Search on TFTC
Negative Natural Gas Prices in the Permian Basin Pose Challenges for Producers

Negative Natural Gas Prices in the Permian Basin Pose Challenges for Producers

May 2, 2024

Negative Natural Gas Prices in the Permian Basin Pose Challenges for Producers

Natural gas prices at the Waha hub in the Permian Basin plummeted to a negative $2.00 per million British thermal units (MMBtu) in April, indicating a surplus of supply over demand. Despite the negative gas prices at the Waha hub in West Texas, major pipeline operators have not observed any significant changes in activity within the oil rig basins.

Producers in the Permian Basin continue to extract oil without increasing or decreasing production rates, maintaining a steady output in light of West Texas Intermediate (WTI) crude prices remaining strong at over $80 per barrel. The negative price trend in natural gas at the Waha hub, persisting since early March, has been exacerbated by a recent increase in oil prices, which led to more wells being brought online, further contributing to the gas surplus.

"The price at the Waha Hub rose by $1.25 in the latest reporting week, from -$1.18/MMBtu to $0.07/MMBtu on April 24," according to data from the U.S. Energy Information Administration (EIA). This brief uptick marked only the second day that prices have risen above zero since the start of the month.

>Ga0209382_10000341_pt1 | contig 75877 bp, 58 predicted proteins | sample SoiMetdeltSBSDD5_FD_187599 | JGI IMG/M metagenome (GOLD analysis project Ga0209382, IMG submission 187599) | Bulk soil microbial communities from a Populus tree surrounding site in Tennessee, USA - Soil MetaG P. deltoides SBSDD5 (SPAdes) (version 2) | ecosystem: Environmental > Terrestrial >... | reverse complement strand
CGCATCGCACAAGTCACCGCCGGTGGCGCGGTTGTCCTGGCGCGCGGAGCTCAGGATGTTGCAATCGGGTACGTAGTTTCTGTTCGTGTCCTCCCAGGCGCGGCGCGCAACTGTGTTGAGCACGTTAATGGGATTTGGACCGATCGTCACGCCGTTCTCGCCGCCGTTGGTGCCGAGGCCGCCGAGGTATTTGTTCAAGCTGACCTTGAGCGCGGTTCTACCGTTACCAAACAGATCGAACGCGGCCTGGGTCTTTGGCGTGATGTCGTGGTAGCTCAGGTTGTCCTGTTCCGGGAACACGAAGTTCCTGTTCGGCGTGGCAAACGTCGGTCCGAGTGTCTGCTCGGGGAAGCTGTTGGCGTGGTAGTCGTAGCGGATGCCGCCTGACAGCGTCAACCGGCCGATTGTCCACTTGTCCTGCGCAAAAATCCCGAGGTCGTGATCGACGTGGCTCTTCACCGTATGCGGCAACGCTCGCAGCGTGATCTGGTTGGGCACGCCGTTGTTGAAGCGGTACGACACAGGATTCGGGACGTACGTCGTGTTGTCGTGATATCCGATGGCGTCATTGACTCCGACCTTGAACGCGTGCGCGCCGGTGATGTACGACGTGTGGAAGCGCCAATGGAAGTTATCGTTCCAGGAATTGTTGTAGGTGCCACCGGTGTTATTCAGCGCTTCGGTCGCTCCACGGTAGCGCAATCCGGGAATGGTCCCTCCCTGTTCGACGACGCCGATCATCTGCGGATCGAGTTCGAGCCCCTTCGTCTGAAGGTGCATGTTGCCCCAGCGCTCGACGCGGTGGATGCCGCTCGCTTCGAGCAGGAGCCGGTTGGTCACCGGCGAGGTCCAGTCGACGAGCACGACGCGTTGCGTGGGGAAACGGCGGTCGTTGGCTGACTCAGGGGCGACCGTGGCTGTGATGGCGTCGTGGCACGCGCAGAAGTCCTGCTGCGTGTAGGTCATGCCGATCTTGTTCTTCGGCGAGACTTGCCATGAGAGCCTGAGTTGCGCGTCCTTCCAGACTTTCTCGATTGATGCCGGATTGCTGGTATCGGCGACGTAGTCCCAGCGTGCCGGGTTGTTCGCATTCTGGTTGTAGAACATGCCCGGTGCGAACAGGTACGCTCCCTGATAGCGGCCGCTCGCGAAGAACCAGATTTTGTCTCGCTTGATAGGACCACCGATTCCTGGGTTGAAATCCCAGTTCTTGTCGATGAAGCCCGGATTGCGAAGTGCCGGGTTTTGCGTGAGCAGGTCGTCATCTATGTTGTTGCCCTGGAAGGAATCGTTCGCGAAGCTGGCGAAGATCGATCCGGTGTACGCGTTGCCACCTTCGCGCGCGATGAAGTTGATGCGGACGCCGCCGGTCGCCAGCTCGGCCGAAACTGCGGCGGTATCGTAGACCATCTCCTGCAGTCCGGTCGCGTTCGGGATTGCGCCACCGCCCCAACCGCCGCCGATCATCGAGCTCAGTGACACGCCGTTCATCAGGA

The negative gas prices have presented dilemmas for Permian producers on how to manage the excess natural gas output. While some maintenance has limited takeaway capacity, new pipelines are expected to begin operations in the near future, potentially alleviating the glut as demand for liquefied natural gas (LNG) exports from the U.S. Gulf Coast is anticipated to grow.

"Essentially, you've seen no effect from the weak natural gas prices," said Anthony Chovanec, Vice President of Fundamentals and Supply Appraisal at Enterprise Products, during the company's earnings call. Chovanec emphasized that the economics driving Permian producers are predominantly oil-focused, with natural gas prices not exerting enough pressure to cause a reduction in oil-related natural gas production.

Midstream companies such as MPLX are preparing for the additional takeaway capacity from the Permian. MPLX CEO Michael Hennigan expressed confidence on the earnings call, stating, "There's going to be more takeaway out of the basin." David Heppner, MPLX's senior vice president, also underscored the importance of LNG exports from the Gulf Coast as a long-term stable outlet for natural gas produced in the Permian.

Amidst these market dynamics, oil and gas producers in Texas have increased the number of requests to the Railroad Commission of Texas (RRC) to permit flaring, a practice used to burn off excess natural gas. The RRC approved 21 such exemption requests last week, as reported by Reuters.

OilPrice Article


Current Block Height

Current Mempool Size

Current Difficulty